Child Schizophrenia - Jani Schofield's Story

July 13, 2023
Justin Lumiere

jani schofield

At six years old, Jani Schofield experienced one of the most severe cases of child schizophrenia. She hallucinated constantly that she lived in an imaginary world called Calalini. Additionally, she often attacked both her brother and strangers aggressively.

Michael and Susan recorded home videos of her as she developed. Michael noted her intelligence while Susan expressed concern over her sleeping patterns.

Born Schizophrenic

Jani Schofield was unique among newborns; unlike most, she would stare unblinkingly at people. They became concerned when she would only sleep 20 minute stretches each day for three total hours a night and refused to stop screaming and throwing tantrums.

As she aged, her behavior became more disturbing. Instead of engaging with kids her own age, she seemed to live between reality and an imagined island called Calalini where her "friends" included animals with numbers as names or people named after numbers.

Her parents struggled to keep her and Bodhi alive while searching for an accurate diagnosis, and now share their story in order to assist others. They even created an organization dedicated to supporting families of children living with mental health conditions. Watch the documentary to gain more insight into their journey; their family's odyssey will undoubtedly inspire and provide an excellent example of the challenges a family can face caring for a mentally ill child.


Experiences hallucinations can be frightening and disorienting for the person experiencing them, with symptoms including hearing/seeing things that don't exist, feeling things they shouldn't and olfactory (smelling) hallucinations. Hallucinations could be caused by factors like schizophrenia, nervous system issues such as Parkinson's or epilepsy disease or medications taken to control symptoms of such conditions as well as their medications themselves.

Jani's hallucinations consisted of animals, people and numbers. She believed she could visit Calalini where her imaginary friends, like Wednesday the rat and 400 the cat lived.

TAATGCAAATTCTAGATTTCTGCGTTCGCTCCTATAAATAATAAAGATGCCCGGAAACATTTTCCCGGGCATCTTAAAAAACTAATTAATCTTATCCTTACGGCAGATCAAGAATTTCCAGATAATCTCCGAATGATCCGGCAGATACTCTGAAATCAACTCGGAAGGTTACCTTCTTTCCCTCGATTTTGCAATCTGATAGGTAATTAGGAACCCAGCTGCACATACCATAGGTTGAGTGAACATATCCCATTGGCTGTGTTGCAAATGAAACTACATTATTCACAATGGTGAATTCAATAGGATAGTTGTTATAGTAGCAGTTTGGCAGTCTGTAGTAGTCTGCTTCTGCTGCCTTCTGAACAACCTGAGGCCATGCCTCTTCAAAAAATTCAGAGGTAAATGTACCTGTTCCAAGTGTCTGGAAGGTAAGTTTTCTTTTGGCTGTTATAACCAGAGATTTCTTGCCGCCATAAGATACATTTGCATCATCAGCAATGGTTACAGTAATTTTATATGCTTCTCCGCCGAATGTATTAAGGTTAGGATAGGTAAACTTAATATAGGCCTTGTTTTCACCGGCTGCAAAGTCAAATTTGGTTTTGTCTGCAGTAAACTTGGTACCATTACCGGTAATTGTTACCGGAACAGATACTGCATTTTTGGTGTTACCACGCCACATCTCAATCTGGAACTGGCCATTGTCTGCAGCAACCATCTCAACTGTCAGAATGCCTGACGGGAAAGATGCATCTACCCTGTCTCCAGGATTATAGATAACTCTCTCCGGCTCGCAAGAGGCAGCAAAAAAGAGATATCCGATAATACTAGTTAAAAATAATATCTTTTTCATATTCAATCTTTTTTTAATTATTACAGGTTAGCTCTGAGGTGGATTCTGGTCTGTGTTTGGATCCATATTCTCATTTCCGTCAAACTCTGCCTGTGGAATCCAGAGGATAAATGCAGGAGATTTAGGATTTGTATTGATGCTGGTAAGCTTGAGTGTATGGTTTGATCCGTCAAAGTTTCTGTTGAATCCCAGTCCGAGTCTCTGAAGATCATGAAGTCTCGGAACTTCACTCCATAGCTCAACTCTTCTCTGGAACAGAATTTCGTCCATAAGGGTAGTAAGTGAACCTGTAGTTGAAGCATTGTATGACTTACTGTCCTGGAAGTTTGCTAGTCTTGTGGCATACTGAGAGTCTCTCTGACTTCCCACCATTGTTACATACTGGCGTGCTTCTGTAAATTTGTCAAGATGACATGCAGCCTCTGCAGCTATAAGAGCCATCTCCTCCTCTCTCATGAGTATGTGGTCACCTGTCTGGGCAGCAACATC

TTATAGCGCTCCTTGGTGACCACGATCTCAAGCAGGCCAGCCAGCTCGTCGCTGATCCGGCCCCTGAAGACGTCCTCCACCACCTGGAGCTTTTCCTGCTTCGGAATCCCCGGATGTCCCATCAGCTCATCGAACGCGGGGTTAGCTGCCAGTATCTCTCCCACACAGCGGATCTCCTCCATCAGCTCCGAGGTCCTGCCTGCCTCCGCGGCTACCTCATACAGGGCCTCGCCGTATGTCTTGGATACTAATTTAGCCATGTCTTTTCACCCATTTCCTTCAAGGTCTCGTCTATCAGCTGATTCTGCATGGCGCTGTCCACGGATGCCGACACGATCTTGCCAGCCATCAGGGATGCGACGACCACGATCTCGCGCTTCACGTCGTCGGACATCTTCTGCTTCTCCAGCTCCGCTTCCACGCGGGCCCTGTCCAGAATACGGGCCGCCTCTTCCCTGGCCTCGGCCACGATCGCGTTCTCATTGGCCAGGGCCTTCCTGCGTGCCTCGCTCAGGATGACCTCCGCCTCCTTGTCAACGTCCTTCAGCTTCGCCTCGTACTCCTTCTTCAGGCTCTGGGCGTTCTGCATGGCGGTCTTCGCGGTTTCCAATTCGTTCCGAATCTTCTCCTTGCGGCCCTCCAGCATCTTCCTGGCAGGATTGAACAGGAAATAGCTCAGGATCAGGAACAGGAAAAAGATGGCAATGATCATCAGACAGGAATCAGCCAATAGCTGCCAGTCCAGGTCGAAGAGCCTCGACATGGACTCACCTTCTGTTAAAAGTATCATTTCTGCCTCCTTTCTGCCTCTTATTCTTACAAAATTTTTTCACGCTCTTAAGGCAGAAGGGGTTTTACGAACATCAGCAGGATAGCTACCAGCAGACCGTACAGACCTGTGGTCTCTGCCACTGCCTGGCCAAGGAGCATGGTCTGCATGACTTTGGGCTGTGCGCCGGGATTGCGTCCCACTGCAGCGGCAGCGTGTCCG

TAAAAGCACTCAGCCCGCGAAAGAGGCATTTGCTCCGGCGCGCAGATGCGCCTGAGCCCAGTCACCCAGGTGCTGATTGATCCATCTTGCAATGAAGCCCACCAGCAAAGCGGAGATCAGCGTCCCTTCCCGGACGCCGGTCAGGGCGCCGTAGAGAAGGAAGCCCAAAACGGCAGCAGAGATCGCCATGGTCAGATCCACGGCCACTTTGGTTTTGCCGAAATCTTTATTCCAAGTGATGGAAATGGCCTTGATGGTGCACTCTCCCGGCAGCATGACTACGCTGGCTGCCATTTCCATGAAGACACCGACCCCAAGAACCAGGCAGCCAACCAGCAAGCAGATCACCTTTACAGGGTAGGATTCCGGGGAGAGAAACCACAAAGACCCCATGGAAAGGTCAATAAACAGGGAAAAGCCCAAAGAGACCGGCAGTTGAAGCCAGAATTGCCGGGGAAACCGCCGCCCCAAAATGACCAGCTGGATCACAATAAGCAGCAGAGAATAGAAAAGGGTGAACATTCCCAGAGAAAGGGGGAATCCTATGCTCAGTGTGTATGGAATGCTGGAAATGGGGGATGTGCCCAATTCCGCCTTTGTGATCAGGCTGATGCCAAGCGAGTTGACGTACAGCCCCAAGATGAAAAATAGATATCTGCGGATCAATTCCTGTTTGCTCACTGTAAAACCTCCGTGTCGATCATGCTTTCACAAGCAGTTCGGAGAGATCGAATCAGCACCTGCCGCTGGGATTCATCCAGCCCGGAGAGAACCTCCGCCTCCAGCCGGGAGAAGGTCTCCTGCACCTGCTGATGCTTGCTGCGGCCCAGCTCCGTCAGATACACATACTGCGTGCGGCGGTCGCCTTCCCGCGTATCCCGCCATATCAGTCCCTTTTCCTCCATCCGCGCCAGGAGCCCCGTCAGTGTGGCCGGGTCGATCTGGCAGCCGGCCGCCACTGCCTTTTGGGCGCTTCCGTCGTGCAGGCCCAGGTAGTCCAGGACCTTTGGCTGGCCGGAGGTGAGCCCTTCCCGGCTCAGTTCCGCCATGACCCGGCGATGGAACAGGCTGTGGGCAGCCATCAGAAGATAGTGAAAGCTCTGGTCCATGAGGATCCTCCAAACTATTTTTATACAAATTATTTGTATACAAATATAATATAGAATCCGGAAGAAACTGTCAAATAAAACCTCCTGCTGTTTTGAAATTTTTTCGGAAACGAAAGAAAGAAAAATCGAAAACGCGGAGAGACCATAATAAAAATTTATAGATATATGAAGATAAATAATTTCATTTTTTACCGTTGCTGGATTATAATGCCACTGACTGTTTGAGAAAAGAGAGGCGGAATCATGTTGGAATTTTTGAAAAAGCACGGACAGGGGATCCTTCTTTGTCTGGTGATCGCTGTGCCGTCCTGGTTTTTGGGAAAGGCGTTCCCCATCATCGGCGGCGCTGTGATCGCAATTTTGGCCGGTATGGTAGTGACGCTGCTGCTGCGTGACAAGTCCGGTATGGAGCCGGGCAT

Jani's family struggled for an accurate diagnosis for Jani, visiting multiple physicians who could not pinpoint her illness and who kept referring to conditions like autism or bipolar disorder as possible causes. When Jani was finally admitted to UCLA under Dr Mark DeAntonio she was finally given an official diagnosis: schizophrenia. Jani continues to live with this illness but medication must be taken to manage her psychotic episodes.


Jani was not used to having imaginary friends who weren't playful; hers would order her to hit people and threatened her, prompting her parents to fear that their daughter had become dangerous to herself and others.

After several visits to doctors, taking large doses of medications and experiencing traumatizing hospitalizations, her parents came to realize that they were slowly but surely losing their daughter to schizophrenia - with only one solution remaining: how can they save her.

Jani's parents have since opened up about her struggle and created a blog to aid other families going through similar situations. Their journey was featured on Discovery Fit & Health television in 2008. Jani is still suffering but making strides forward thanks to medications and therapy sessions including equine therapy sessions. Her hallucinations and voices will likely never completely go away; she remains dangerous however and sometimes the family must part ways in order to keep her safe.


At age two, Jani Schofield began experiencing violent outbursts that her parents attempted to address through therapy but no one could provide a concrete diagnosis - from autism to bipolar disorder; nothing seemed to work until Susan Schofield decided to film Jani's tantrums, fits and toilet breaks for YouTube and post them online.

The Schofields would post the videos on their family channel, Born Schizophrenic. In doing so, they became ultimate parents to a child with mental illness - their story went viral as people around the world followed Jani and her brother Bodhi's journey as the videos revealed daily struggles, including hallucinations and violence that plagued Jani's life. Yet despite these challenges they found ways to help Jani - she now takes clozapine, lithium, and Thorazine; hallucinations episodes have greatly decreased since taking these medications; she still experiences hallucinations or voices sometimes but they occur less often than before.

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